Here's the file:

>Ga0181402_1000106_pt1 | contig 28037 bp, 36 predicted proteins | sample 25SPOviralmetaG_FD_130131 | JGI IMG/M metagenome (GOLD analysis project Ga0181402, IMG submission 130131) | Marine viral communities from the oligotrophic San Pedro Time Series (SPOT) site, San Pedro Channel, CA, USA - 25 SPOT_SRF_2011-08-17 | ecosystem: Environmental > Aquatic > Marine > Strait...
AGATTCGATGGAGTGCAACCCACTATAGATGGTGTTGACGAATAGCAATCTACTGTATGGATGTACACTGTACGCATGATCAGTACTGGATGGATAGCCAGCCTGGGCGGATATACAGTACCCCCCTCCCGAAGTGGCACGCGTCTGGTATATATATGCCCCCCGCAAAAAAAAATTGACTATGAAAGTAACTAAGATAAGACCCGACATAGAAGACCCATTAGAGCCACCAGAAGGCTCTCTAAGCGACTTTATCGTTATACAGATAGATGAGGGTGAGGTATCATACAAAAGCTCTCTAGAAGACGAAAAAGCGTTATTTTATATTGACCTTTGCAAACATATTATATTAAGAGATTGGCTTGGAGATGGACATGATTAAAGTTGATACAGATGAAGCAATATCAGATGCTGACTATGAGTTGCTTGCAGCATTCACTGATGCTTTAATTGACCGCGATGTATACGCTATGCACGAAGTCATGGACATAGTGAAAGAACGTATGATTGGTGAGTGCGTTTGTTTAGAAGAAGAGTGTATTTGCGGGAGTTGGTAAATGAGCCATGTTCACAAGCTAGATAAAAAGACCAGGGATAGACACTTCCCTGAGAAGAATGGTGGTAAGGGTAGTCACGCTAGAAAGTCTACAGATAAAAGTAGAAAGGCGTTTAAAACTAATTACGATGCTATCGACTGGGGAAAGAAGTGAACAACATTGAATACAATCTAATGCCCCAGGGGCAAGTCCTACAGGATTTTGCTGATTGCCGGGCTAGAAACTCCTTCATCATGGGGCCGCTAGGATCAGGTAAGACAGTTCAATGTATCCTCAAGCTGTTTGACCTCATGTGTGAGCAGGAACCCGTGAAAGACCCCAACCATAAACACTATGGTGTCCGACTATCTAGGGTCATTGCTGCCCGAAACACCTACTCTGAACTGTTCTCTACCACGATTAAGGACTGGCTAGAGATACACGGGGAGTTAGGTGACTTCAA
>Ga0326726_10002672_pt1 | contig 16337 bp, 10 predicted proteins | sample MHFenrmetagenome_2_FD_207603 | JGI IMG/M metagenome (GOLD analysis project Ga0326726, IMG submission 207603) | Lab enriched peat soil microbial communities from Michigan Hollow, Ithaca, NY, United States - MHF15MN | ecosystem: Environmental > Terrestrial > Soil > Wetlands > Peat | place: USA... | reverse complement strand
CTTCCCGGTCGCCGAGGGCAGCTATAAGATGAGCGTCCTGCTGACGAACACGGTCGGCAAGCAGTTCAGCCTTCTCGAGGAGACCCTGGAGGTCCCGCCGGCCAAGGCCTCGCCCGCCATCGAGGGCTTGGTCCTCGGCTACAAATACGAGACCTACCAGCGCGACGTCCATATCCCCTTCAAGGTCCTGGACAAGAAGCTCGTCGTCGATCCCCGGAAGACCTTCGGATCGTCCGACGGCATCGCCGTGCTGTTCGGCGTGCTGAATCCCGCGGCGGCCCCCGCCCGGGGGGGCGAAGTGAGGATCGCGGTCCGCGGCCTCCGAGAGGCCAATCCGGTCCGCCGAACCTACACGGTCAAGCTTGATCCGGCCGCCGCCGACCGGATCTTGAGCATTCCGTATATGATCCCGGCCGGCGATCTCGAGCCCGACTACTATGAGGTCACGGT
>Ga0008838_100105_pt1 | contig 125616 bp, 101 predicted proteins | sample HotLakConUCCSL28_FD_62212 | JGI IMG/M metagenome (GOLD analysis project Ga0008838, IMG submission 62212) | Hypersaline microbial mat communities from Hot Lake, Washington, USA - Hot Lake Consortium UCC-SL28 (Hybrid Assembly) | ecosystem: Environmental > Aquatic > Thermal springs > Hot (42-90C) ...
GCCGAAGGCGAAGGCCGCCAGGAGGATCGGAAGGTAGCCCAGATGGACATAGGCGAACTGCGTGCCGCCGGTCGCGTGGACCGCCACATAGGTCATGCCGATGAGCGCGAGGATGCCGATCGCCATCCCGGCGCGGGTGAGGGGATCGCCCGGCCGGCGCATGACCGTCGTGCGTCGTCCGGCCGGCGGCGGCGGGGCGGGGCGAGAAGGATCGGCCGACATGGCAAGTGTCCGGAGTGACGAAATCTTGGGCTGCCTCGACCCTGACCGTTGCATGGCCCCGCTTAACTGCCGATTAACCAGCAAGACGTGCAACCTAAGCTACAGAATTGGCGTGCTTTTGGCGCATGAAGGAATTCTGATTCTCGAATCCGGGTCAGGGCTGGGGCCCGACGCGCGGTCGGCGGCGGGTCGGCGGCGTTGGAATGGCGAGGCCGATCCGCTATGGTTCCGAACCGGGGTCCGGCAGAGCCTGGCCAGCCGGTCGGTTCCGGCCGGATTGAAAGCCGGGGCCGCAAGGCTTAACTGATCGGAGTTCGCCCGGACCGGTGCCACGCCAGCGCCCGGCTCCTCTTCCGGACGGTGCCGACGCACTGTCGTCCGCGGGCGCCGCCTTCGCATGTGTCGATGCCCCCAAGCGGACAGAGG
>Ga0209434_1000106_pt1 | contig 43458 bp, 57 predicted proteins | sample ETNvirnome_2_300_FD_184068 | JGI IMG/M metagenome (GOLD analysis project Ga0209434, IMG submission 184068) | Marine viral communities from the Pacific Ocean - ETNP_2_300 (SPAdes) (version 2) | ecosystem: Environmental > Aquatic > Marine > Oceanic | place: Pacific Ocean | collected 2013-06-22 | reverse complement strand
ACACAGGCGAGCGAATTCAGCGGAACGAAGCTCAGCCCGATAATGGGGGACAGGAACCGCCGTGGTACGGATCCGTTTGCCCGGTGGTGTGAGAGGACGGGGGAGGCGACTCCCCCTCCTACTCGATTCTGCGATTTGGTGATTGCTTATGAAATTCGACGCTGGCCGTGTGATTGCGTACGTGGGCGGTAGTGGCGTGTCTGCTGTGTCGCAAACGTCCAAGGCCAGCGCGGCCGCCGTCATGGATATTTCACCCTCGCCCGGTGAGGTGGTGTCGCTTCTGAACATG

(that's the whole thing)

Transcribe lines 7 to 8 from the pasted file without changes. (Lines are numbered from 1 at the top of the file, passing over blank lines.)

>Ga0209434_1000106_pt1 | contig 43458 bp, 57 predicted proteins | sample ETNvirnome_2_300_FD_184068 | JGI IMG/M metagenome (GOLD analysis project Ga0209434, IMG submission 184068) | Marine viral communities from the Pacific Ocean - ETNP_2_300 (SPAdes) (version 2) | ecosystem: Environmental > Aquatic > Marine > Oceanic | place: Pacific Ocean | collected 2013-06-22 | reverse complement strand
ACACAGGCGAGCGAATTCAGCGGAACGAAGCTCAGCCCGATAATGGGGGACAGGAACCGCCGTGGTACGGATCCGTTTGCCCGGTGGTGTGAGAGGACGGGGGAGGCGACTCCCCCTCCTACTCGATTCTGCGATTTGGTGATTGCTTATGAAATTCGACGCTGGCCGTGTGATTGCGTACGTGGGCGGTAGTGGCGTGTCTGCTGTGTCGCAAACGTCCAAGGCCAGCGCGGCCGCCGTCATGGATATTTCACCCTCGCCCGGTGAGGTGGTGTCGCTTCTGAACATG